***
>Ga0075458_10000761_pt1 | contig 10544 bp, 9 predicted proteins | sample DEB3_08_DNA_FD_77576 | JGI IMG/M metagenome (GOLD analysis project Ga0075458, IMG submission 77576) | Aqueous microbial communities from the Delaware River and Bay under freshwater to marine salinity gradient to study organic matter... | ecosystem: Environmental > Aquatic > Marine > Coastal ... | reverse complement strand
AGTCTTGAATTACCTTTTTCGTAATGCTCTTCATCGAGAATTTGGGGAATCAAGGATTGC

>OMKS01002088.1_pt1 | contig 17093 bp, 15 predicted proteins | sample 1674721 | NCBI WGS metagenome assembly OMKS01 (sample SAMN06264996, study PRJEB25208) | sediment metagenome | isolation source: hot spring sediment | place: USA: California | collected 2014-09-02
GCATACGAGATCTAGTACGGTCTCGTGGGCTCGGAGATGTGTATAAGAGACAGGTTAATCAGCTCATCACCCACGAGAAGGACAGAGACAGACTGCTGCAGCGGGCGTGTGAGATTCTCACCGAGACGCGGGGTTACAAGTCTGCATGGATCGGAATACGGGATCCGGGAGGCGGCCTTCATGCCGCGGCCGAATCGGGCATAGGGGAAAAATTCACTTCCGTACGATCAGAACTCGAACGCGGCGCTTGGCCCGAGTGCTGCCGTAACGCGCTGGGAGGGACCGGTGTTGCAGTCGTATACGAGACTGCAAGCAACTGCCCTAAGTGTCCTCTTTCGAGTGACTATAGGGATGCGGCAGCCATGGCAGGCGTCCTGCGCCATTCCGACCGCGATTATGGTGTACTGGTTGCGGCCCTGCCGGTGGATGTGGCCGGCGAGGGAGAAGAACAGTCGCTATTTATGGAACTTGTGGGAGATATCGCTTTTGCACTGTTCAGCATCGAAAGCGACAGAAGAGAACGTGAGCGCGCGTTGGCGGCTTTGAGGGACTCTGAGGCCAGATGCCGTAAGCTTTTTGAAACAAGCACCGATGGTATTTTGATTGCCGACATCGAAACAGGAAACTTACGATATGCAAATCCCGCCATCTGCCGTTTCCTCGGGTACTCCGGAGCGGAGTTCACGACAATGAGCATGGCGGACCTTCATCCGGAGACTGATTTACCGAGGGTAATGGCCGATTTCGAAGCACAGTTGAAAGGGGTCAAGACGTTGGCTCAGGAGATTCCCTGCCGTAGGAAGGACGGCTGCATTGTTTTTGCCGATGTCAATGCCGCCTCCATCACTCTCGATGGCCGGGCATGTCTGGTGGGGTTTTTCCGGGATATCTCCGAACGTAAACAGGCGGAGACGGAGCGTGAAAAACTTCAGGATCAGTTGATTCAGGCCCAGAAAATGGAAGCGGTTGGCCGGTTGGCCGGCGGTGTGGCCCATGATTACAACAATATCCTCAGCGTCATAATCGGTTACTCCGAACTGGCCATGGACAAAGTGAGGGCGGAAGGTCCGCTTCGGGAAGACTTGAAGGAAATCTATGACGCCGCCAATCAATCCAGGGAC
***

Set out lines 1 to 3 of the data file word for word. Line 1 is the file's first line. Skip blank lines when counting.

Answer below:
>Ga0075458_10000761_pt1 | contig 10544 bp, 9 predicted proteins | sample DEB3_08_DNA_FD_77576 | JGI IMG/M metagenome (GOLD analysis project Ga0075458, IMG submission 77576) | Aqueous microbial communities from the Delaware River and Bay under freshwater to marine salinity gradient to study organic matter... | ecosystem: Environmental > Aquatic > Marine > Coastal ... | reverse complement strand
AGTCTTGAATTACCTTTTTCGTAATGCTCTTCATCGAGAATTTGGGGAATCAAGGATTGC

>OMKS01002088.1_pt1 | contig 17093 bp, 15 predicted proteins | sample 1674721 | NCBI WGS metagenome assembly OMKS01 (sample SAMN06264996, study PRJEB25208) | sediment metagenome | isolation source: hot spring sediment | place: USA: California | collected 2014-09-02